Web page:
In the first part of the course we will discuss quantitative and qualitative research methods. Next, you will learn descriptive statistics. You will learn how to compute measures of central tendency (mean, median and mode) and dispersion (standard deviation and variance). Next you will learn the basics of probability: calculating probabilities, probability distributions and sampling distributions. You need to learn these concepts in order to understand how inferential statistics work. You will also learn how to set up and perform hypothesis tests, how to interpret p-values, and construct confidence intervals and significance tests. Next, we discuss how to assess relationships between variables, and we introduce the concepts of correlation and simple linear regression. In the last part of this courses, we will examine various types of sampling methods, and discuss how such methods can impact the scope of inference. The course lab introduces practical tools for performing data analysis and explores the fundamental concepts necessary to interpret and report results for numerical data. You will be trained to calculate and generate different statistics yourself using available statistical software. No previous knowledge is required, just an interest in research methodology and data analysis. Reading material for assignments will be provided. Additional readings will be suggested during the course. These suggestions are optional and will always refer to freely available material. Various statistical software will be used to analyze data (Excel, and SPSS), but prior computing experience is not required.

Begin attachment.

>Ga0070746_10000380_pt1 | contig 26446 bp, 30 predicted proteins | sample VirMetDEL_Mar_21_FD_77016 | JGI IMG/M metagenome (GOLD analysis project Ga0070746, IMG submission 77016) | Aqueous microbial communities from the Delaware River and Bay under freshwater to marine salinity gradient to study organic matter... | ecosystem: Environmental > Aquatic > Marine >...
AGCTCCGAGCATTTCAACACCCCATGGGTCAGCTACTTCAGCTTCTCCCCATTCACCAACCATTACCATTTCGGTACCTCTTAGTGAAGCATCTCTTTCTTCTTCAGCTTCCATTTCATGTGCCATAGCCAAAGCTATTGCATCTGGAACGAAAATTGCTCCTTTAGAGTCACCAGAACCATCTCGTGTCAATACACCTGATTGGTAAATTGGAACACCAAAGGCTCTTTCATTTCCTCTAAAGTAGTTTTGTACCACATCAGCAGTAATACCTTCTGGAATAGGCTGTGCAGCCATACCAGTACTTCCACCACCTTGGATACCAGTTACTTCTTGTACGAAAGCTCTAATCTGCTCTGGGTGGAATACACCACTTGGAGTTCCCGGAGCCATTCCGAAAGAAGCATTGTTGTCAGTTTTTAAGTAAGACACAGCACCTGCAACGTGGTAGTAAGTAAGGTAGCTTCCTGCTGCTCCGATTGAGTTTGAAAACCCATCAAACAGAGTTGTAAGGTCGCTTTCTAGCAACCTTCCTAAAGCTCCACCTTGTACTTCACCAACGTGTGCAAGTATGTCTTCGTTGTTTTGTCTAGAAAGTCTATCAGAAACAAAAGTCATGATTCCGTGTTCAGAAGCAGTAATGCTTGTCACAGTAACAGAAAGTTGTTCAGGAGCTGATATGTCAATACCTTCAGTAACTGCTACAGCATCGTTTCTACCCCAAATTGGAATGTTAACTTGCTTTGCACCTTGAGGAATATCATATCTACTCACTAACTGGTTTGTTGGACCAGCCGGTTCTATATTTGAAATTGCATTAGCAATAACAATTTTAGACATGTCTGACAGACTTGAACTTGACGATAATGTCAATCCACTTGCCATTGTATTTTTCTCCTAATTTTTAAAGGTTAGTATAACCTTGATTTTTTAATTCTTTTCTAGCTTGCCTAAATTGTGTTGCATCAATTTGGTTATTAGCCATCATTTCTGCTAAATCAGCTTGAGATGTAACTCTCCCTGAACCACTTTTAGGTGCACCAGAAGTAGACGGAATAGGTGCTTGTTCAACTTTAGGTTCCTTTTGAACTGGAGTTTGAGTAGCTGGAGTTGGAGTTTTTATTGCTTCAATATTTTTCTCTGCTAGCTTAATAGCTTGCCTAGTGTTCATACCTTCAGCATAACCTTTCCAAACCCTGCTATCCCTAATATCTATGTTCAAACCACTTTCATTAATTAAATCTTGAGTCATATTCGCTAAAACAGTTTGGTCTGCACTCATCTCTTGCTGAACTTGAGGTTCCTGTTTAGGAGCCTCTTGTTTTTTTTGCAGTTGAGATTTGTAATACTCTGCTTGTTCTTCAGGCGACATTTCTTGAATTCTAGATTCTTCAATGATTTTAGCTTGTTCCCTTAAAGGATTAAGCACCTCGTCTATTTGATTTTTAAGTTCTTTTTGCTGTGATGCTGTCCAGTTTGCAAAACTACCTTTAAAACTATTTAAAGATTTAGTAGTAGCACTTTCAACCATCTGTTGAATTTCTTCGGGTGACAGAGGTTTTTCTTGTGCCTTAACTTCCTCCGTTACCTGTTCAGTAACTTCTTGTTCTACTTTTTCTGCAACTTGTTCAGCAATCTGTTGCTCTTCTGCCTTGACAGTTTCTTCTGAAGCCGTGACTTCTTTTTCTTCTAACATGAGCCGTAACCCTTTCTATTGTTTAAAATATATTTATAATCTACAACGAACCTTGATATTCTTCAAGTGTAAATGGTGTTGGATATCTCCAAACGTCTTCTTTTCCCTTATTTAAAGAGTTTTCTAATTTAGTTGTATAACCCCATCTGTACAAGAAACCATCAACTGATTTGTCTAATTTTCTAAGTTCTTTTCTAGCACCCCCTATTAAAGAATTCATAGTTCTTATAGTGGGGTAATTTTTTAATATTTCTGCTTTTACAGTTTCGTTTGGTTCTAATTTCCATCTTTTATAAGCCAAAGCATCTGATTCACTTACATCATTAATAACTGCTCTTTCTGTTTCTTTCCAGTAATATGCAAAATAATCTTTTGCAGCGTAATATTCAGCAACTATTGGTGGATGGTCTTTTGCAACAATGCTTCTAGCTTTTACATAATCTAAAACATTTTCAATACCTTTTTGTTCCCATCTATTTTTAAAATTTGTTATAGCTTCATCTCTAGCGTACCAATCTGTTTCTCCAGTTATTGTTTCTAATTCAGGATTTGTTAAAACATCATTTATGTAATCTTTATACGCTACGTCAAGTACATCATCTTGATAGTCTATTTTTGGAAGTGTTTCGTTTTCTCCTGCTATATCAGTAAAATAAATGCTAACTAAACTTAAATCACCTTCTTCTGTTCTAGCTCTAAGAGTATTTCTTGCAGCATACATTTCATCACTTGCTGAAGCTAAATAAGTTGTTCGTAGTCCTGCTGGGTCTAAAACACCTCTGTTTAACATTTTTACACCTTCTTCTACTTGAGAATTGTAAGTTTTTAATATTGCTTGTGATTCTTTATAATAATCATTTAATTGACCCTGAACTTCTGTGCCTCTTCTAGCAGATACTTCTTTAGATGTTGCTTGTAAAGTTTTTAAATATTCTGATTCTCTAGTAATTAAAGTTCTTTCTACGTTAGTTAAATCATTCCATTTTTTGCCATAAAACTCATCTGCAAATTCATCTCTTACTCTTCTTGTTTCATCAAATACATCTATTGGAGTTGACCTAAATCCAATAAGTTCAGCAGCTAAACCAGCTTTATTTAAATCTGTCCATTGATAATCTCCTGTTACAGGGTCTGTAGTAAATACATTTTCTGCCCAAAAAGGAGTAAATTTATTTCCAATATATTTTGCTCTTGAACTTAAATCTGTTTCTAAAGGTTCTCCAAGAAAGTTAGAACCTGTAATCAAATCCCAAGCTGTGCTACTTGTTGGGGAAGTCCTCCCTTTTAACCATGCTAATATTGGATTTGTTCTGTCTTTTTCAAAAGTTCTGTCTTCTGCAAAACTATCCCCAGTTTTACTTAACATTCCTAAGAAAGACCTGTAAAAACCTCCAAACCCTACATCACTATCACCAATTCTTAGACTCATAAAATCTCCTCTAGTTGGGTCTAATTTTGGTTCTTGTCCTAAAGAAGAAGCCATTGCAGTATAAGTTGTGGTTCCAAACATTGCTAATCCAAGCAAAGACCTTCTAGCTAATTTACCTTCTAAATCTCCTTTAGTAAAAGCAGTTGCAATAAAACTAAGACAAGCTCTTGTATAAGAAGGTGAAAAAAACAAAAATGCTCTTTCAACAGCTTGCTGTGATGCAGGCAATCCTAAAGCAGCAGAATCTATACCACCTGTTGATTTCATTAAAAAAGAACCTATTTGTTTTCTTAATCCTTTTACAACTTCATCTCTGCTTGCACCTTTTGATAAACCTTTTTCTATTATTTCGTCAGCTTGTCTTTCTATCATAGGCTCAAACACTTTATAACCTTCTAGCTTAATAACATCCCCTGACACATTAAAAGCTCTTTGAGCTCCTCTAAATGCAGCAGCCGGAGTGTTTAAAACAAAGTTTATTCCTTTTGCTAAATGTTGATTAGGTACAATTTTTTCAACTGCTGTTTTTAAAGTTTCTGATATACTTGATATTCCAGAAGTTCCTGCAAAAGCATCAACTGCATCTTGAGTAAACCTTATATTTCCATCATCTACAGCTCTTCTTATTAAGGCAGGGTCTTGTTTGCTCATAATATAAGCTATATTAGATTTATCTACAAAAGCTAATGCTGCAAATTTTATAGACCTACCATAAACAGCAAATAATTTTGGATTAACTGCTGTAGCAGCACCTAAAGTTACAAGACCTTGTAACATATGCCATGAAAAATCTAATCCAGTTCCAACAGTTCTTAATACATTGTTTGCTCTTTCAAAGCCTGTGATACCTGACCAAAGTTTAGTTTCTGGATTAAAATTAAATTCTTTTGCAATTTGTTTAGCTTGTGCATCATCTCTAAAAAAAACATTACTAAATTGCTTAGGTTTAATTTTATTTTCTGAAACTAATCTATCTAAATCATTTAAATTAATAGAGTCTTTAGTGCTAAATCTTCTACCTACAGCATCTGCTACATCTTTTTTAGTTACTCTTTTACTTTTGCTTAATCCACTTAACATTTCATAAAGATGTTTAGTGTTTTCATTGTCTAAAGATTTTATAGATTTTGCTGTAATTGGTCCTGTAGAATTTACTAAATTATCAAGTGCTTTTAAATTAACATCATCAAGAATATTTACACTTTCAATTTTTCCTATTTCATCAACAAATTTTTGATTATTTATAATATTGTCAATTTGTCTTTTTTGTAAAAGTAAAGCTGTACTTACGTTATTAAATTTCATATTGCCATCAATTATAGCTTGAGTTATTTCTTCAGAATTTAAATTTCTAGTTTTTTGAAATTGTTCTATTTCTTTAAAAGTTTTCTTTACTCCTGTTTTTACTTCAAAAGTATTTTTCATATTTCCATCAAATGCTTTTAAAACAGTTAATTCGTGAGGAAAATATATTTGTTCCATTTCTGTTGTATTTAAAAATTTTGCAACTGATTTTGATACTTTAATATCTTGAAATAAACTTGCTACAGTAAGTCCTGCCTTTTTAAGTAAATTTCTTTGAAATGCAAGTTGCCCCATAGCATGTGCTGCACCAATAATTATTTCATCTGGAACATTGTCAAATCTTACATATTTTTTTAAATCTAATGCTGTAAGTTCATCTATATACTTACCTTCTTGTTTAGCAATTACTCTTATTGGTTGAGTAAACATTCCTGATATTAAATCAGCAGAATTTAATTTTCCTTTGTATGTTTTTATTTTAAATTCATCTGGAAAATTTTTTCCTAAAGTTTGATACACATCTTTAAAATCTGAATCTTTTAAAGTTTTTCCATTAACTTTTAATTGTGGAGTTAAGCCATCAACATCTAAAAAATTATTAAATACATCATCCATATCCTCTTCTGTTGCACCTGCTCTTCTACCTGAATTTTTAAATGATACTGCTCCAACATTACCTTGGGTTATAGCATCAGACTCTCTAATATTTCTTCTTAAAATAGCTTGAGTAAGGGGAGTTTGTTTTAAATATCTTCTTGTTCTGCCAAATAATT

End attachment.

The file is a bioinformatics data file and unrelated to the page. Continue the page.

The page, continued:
Course Objectives/Learning outcomes:
The main objectives of this course are: 1) to enhance the student’s ability to read and understand pharmaceutical journal articles and, 2) to participate in research projects. In particular, we aim to enhance student’s ability to understand the methods section, including biostatistical analysis sections of articles presented in the pharmaceutical literature. Upon completing this course, you will be able to:
- Learn the basic research tools, qualitative and quantitative techniques, and study designs.
- Understand why we use biostatistics in general and acquire the basic biostatistical vocabulary to read pharmacy literature
- Organize, summarize, and display quantitative data.
- Calculate and utilize descriptive statistics appropriate to research questions.
- Calculate statistical summary estimates, measures of variability, and confidence intervals.
- Carry out and interpret a variety of tests of significance, including t-tests, Wilcoxon tests, Chi-Square tests, etc.
- Understand the concept of power and sample size calculation.
- Apply basic biostatistical techniques using SPSS and other available statistical software.
- Create, interpret and communicate results of data analysis via visual representations, such as graphs or charts, and class reports effectively.